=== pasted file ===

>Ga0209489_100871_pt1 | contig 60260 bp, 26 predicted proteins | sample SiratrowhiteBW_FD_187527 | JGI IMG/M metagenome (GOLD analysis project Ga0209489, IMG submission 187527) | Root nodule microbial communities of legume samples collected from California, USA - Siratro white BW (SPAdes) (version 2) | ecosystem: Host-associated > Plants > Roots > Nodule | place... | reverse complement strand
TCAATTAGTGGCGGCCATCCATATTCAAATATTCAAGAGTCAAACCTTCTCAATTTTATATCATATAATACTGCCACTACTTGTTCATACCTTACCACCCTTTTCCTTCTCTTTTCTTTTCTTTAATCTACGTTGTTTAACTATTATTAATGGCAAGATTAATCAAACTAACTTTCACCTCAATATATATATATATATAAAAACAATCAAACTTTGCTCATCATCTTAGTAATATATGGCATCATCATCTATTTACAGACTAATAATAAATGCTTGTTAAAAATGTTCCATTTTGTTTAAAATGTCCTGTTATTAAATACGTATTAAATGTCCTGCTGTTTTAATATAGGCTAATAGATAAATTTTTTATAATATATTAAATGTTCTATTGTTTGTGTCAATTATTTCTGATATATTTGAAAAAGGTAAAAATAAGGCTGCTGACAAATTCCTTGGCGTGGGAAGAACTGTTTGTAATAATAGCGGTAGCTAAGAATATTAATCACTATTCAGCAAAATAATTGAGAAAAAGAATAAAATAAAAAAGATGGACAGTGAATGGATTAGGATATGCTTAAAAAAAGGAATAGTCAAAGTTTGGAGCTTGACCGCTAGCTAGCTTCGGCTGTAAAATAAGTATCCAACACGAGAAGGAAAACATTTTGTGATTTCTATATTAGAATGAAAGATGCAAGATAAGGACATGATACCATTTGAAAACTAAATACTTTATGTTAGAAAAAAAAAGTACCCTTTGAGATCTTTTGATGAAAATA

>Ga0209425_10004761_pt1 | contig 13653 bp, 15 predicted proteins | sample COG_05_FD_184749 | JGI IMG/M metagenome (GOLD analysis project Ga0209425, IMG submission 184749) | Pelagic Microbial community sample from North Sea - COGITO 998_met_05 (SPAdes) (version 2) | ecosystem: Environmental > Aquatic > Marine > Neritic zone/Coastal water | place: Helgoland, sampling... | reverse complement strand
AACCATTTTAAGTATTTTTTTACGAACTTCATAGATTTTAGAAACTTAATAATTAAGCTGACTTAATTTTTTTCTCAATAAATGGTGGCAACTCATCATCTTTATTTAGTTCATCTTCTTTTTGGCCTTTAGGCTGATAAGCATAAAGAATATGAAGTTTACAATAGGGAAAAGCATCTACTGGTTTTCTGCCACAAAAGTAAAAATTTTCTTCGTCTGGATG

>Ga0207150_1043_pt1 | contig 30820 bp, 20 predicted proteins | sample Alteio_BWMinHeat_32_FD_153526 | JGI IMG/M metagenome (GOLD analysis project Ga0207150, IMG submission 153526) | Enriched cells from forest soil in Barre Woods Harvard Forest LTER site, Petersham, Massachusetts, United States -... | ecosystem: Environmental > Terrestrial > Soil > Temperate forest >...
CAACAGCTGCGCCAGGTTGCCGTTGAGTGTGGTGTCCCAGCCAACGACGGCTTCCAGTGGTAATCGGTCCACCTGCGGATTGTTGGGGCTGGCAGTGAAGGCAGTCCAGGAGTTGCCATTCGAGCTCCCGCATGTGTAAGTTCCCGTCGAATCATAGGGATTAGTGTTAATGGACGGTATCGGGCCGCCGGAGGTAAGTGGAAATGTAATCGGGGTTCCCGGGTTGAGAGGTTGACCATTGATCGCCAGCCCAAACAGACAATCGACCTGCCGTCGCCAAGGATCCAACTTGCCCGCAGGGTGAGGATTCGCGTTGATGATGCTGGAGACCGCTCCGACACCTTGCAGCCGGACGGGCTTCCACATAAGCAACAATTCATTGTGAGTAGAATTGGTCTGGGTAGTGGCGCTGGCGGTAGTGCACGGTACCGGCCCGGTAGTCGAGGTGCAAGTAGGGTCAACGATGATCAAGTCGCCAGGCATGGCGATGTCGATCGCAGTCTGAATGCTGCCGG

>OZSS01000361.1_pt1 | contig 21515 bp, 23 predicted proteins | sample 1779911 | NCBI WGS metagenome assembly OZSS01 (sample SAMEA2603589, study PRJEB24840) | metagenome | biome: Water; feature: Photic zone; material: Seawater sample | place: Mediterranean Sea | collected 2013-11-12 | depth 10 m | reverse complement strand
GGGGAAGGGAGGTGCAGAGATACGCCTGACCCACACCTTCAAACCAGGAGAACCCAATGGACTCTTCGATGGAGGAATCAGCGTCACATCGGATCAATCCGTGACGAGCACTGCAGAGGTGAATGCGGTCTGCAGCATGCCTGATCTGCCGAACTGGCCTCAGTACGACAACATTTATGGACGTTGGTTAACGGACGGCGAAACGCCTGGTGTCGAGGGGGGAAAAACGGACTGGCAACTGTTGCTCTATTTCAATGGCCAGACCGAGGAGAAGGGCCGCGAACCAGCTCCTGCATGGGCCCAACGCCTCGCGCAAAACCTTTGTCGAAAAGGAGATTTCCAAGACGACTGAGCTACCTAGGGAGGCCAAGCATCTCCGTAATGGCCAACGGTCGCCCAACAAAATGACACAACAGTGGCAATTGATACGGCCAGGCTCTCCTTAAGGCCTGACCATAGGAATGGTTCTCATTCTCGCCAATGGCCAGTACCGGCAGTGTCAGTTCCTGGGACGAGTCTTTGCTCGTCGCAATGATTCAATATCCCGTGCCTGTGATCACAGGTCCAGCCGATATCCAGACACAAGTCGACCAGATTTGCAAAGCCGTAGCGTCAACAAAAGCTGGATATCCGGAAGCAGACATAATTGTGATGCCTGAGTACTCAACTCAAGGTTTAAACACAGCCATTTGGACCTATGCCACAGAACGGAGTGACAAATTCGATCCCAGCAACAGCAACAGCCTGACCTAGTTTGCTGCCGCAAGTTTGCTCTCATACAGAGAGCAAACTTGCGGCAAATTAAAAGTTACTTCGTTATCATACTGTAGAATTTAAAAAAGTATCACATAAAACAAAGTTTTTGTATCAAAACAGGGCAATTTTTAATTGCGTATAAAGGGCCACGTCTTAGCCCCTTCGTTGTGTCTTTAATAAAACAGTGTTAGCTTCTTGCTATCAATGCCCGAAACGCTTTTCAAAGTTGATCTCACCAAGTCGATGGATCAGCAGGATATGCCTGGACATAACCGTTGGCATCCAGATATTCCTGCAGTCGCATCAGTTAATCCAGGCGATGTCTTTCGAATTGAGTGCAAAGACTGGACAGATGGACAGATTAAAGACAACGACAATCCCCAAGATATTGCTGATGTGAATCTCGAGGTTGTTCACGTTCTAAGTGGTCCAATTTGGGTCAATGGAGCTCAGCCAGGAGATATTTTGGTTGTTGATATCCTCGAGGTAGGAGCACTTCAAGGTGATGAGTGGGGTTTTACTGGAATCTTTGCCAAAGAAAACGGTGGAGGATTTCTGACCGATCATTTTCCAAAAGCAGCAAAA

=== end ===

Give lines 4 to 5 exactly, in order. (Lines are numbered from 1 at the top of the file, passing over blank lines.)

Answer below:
AACCATTTTAAGTATTTTTTTACGAACTTCATAGATTTTAGAAACTTAATAATTAAGCTGACTTAATTTTTTTCTCAATAAATGGTGGCAACTCATCATCTTTATTTAGTTCATCTTCTTTTTGGCCTTTAGGCTGATAAGCATAAAGAATATGAAGTTTACAATAGGGAAAAGCATCTACTGGTTTTCTGCCACAAAAGTAAAAATTTTCTTCGTCTGGATG

>Ga0207150_1043_pt1 | contig 30820 bp, 20 predicted proteins | sample Alteio_BWMinHeat_32_FD_153526 | JGI IMG/M metagenome (GOLD analysis project Ga0207150, IMG submission 153526) | Enriched cells from forest soil in Barre Woods Harvard Forest LTER site, Petersham, Massachusetts, United States -... | ecosystem: Environmental > Terrestrial > Soil > Temperate forest >...